What decision do I make at every step? I decide at which price to sell my friendship bracelet to the current customer. Since prices must be natural numbers, I know that I should set my price for customer i in the range from q — the price set for customer i-1 — to v_i — the maximum price at which customer i will buy a friendship bracelet.

If my algorithm is at stepi, what information would it need to decide what to do in stepi+1? My algorithm needs to know the price set for customer i and the value of customer i+1 in order to decide at what natural number to set the price for customer i+1.

With this knowledge, I can mathematically write out the recurrence:

OPT(i,q) = max~([Revenue(v_i, a) + OPT(i+1, a)])
such that max~ finds the maximum over all a in the range q ≤ a ≤ v_i

Once again, this mathematical recurrence requires some explaining. Since the price for customer i-1 is q, for customer i, the price a either stays at integer q or it changes to be some integer between q+1 and v_i. To find the total revenue, we add the revenue from customer i to the maximum revenue obtained from customers i+1 through n such that the price for customer i was set at a.

In other words, to maximize the total revenue, the algorithm must find the optimal price for customer i by checking all possible prices between q and v_i. If v_iq, then the price a must remain at q.

What about the other steps?

Working through Steps 1 and 2 is the most difficult part of dynamic programming. As an exercise, I suggest you work through Steps 3, 4, and 5 on your own to check your understanding.

Runtime Analysis of Dynamic Programs

Now for the fun part of writing algorithms: runtime analysis. I’ll be using big-O notation throughout this discussion . If you’re not yet familiar with big-O, I suggest you read up on it here.

Generally, a dynamic program’s runtime is composed of the following features:

  • Pre-processing
  • How many times the for loop runs
  • How much time it takes the recurrence to run in one for loop iteration
  • Post-processing

Overall, runtime takes the following form:

Pre-processing + Loop * Recurrence + Post-processing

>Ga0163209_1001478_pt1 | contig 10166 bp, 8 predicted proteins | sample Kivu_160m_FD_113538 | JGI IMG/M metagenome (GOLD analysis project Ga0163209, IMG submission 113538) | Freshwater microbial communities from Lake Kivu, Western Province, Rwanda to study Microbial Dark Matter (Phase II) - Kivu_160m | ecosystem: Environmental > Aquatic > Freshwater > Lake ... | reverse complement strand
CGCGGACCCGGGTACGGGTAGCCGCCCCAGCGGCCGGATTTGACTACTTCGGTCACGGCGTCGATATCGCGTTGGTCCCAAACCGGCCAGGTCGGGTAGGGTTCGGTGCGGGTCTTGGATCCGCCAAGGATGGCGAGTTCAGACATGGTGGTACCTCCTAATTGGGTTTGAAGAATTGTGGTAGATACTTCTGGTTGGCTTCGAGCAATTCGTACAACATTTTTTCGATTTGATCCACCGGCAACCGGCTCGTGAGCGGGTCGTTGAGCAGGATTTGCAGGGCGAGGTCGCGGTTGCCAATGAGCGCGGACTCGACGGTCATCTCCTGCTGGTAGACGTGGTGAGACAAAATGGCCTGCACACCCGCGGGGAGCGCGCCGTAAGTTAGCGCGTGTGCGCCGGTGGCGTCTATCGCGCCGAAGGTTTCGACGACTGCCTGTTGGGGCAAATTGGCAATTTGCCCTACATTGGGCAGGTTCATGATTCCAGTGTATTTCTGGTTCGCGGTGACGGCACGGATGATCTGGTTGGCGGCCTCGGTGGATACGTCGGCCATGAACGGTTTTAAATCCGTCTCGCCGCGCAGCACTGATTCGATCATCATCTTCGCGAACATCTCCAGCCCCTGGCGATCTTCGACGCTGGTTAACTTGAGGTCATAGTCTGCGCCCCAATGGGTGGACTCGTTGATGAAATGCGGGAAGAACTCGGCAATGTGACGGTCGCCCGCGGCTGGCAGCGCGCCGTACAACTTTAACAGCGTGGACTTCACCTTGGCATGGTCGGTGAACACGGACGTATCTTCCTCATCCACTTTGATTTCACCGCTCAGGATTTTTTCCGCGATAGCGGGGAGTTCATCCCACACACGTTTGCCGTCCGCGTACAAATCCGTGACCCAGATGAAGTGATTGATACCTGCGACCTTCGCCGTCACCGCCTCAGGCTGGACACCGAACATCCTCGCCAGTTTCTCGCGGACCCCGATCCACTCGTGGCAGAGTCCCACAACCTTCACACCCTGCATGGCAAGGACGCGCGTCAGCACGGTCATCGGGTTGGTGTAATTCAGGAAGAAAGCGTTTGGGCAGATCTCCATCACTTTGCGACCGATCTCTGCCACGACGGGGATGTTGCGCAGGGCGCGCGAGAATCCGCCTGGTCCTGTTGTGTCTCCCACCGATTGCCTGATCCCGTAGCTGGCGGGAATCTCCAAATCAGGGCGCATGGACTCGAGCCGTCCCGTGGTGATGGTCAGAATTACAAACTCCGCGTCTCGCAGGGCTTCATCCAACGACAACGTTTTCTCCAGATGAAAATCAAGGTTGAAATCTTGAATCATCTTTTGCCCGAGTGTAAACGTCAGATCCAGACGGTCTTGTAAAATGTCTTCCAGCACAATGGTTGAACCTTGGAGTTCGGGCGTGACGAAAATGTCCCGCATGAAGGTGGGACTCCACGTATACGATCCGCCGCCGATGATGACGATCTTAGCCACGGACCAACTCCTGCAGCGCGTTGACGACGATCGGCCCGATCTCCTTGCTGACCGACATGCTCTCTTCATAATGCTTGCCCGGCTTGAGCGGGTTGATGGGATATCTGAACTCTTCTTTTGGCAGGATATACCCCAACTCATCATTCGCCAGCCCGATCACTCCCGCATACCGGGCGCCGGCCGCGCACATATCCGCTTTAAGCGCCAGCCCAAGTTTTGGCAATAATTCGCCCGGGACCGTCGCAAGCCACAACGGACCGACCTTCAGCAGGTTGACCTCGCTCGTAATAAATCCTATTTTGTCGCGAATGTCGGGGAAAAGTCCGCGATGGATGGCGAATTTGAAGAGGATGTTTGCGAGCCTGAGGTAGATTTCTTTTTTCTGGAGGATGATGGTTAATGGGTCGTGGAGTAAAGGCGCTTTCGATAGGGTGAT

Let’s perform a runtime analysis of the punchcard problem to get familiar with big-O for dynamic programs. Here is the punchcard problem dynamic program:

def punchcardSchedule(n, values, next): # Initialize memoization array - Step 4 memo = [0] * (n+1) # Set base case memo[n] = values[n] # Build memoization table from n to 1 - Step 2 for i in range(n-1, 0, -1): memo[i] = max(v_i + memo[next[i]], memo[i+1]) # Return solution to original problem OPT(1) - Step 3 return memo[1]

Let’s break down its runtime:

  • Pre-processing: Here, this means building the the memoization array. O(n).
  • How many times the for loop runs: O(n).
  • How much time it takes the recurrence to run in one for loop iteration: The recurrence takes constant time to run because it makes a decision between two options in each iteration. O(1).
  • Post-processing: None here! O(1).

The overall runtime of the punchcard problem dynamic program is O(n) O(n) * O(1) + O(1), or, in simplified form, O(n).

You Did It!

Well, that’s it — you’re one step closer to becoming a dynamic programming wizard!

One final piece of wisdom: keep practicing dynamic programming. No matter how frustrating these algorithms may seem, repeatedly writing dynamic programs will make the sub-problems and recurrences come to you more naturally. Here’s a crowdsourced list of classic dynamic programming problems for you to try.

So get out there and take your interviews, classes, and life (of course) with your newfound dynamic programming knowledge!

Велико хвала Стевену Беннетту, Цлаире Дуранд и Притхај Натх-у на лектури овог поста. Хвала професору Хартлинеу што сте ме толико узбудили због динамичког програмирања да сам о њему опширно писао.